Self-organised attractor dynamics in the developing head direction circuit
Head direction (HD) cells signal the orientation of an animal's head relative to its environment. During post-natal development, HD cells are the earliest spatially modulated neurons in the hippocampal circuit to emerge. However, before eye-opening, HD cell responses in rat pups carry low directional information content and are directionally unstable. Using Bayesian decoding, we characterise this instability and identify its source: despite the directional signal being internally coherent, it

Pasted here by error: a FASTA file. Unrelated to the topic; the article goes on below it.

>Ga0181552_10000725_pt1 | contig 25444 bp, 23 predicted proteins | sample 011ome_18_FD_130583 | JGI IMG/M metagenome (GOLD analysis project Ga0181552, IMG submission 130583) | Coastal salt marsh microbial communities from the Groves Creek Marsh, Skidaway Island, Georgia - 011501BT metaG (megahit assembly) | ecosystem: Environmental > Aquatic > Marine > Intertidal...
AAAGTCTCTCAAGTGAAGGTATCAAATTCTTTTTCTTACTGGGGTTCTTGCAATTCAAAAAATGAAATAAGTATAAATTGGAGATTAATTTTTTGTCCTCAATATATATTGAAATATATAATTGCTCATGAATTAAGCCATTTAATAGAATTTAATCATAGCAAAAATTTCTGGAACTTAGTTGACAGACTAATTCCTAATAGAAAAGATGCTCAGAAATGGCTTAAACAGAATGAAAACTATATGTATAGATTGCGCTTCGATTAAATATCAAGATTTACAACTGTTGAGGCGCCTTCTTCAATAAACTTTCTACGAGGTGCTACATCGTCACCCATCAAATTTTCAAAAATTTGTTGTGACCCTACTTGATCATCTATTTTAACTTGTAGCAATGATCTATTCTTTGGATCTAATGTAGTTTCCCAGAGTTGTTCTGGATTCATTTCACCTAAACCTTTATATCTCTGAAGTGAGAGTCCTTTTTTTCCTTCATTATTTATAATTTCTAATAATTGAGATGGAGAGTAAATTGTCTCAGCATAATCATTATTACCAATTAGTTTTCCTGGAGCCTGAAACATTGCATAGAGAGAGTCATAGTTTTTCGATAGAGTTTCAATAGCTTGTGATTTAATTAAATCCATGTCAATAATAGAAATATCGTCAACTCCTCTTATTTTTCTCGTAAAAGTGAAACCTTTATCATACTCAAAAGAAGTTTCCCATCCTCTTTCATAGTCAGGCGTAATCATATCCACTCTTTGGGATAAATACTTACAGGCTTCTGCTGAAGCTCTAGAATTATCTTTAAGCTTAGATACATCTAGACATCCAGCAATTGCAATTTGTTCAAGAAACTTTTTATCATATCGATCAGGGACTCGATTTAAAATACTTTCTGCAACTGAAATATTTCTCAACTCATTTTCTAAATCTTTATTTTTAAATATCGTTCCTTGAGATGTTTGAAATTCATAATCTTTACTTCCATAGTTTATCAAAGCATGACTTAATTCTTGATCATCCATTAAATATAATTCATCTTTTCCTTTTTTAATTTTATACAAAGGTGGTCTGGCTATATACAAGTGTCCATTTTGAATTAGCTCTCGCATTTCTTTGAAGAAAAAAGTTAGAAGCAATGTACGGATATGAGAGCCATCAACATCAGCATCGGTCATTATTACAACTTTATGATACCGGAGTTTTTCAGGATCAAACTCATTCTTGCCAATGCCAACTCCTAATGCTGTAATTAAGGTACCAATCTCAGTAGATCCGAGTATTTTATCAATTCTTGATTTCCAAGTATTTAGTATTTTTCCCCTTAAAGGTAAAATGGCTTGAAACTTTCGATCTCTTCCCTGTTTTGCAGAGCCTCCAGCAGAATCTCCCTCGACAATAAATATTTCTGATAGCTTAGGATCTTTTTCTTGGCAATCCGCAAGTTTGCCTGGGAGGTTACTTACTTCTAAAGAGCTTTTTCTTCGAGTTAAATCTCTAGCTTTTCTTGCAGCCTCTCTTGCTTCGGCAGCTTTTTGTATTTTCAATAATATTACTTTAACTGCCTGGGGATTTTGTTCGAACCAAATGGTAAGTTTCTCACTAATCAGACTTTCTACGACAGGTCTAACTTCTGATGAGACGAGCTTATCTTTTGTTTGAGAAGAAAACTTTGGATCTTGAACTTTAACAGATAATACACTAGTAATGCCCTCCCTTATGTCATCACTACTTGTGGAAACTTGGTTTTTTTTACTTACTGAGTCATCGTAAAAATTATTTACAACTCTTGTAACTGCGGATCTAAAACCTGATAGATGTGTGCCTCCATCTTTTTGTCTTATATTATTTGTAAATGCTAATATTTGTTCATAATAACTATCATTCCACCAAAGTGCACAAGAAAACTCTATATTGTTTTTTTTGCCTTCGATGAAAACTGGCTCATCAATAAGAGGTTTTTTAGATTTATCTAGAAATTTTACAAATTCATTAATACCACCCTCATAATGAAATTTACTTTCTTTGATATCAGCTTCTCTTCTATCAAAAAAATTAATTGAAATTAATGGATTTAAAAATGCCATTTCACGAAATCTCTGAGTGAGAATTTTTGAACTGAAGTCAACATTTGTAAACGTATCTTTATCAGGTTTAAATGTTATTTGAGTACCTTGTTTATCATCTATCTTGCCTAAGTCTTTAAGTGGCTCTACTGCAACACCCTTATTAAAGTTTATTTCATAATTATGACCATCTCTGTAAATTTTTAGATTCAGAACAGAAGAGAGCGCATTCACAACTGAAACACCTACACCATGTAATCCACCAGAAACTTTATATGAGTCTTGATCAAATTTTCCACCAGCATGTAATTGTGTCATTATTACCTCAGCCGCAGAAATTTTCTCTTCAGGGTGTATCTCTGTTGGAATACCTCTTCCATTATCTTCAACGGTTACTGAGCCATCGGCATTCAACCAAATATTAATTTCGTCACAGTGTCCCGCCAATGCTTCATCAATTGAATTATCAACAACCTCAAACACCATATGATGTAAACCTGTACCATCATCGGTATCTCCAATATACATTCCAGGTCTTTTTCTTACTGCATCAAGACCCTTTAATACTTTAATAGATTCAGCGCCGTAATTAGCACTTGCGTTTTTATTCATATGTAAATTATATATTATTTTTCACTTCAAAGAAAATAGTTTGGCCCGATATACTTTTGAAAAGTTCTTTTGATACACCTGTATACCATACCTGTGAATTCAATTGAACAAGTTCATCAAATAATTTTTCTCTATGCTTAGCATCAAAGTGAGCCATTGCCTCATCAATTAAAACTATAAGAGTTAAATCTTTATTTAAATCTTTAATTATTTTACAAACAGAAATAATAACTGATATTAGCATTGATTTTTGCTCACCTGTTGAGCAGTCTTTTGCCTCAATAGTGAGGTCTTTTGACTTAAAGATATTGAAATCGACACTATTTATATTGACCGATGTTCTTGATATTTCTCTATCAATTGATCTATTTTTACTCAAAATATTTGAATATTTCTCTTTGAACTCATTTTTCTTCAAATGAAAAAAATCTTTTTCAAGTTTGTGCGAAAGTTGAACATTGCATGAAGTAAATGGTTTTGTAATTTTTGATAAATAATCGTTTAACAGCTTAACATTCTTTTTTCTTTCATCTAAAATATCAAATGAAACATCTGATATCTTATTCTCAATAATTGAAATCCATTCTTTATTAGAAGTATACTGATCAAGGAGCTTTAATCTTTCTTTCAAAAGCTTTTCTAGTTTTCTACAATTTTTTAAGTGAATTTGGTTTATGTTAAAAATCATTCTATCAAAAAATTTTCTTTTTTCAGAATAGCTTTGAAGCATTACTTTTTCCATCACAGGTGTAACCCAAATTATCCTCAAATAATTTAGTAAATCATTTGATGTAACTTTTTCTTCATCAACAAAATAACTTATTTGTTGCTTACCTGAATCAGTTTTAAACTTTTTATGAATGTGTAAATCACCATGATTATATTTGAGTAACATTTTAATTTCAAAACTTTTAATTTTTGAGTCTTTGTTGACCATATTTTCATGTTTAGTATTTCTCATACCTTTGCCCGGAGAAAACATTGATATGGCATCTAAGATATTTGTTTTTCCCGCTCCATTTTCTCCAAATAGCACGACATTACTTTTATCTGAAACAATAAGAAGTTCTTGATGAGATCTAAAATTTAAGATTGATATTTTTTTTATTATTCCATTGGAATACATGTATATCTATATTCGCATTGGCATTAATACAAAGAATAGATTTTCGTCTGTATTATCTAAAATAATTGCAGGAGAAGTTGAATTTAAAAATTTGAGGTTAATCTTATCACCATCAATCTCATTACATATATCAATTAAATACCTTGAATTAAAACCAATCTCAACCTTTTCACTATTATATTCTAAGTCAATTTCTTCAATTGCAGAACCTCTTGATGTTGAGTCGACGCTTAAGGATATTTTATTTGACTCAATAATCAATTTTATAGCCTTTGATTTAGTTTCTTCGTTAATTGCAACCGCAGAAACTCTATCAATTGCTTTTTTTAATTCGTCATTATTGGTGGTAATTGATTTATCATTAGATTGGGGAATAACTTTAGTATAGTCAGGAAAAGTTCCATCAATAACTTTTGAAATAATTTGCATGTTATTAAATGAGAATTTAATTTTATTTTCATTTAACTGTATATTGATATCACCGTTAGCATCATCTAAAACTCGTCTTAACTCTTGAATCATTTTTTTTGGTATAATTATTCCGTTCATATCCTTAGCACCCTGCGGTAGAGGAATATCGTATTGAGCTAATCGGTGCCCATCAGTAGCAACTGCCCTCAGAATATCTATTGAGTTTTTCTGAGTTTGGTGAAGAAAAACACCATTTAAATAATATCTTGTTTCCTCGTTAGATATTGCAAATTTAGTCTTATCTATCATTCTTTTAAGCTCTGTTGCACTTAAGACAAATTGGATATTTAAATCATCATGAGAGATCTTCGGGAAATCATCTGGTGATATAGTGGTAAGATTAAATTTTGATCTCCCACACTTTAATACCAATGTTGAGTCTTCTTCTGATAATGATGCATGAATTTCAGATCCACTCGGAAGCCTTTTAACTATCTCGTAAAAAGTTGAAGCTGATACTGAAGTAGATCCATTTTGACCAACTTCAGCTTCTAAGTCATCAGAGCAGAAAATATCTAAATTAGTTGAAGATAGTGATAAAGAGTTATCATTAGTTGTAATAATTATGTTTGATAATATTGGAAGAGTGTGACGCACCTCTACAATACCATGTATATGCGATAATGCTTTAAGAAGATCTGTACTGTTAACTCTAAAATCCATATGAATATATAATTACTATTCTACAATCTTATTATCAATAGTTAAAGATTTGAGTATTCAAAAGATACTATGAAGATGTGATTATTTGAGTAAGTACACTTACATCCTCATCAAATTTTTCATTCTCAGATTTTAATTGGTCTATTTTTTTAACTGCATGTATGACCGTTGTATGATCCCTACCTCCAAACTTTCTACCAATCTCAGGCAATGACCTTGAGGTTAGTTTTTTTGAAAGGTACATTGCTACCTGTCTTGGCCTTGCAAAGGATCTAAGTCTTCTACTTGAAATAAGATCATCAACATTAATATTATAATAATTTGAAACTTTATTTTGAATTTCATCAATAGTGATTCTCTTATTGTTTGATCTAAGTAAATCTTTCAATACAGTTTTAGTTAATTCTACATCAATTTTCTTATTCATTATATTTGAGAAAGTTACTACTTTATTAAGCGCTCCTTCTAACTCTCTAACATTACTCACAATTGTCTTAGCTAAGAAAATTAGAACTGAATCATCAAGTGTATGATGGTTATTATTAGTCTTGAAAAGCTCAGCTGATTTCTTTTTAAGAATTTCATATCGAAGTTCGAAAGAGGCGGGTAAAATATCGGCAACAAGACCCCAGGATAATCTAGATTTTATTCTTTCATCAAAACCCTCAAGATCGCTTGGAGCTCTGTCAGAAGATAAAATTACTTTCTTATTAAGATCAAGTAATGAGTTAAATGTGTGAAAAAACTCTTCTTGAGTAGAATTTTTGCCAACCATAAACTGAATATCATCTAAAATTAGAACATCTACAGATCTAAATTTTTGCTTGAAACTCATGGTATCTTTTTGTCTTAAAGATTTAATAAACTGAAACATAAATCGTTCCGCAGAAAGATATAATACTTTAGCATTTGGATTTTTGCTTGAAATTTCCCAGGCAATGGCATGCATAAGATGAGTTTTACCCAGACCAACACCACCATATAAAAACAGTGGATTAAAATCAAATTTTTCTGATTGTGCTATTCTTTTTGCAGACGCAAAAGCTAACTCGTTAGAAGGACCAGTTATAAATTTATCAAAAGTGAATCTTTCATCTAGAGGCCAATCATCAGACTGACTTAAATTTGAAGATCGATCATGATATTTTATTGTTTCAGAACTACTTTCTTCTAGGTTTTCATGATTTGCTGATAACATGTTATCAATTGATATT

... ally coherent, it consistently under-signals angular head velocity (AHV), incompletely shifting in proportion to head turns. We find evidence that geometric cues (corners) can be used to mitigate this under-signalling, and stabilise the directional signal even before eye-opening. Crucially, even when directional firing cannot be stabilised, ensembles of unstable HD cells show short-timescale (1-10 sec) temporal and spatial couplings consistent with an adult-like HD network, through which activity drifts unanchored to landmark cues. The existence of fixed spatial and temporal offsets across co-recorded cells and of an AHV-responsive signal, even before HD responses become spatially stable, suggests that the HD circuit is assembled through internal, self-organising processes, without reference to external landmarks. The HD network is widely modelled as a continuous attractor whose output is one coherent activity peak, updated during movement by angular head velocity (AHV) signals, and anchored by landmark cues. Our findings present strong evidence for this model, and demonstrate that the required network circuitry is in place and functional during development, independent of reference to landmark information.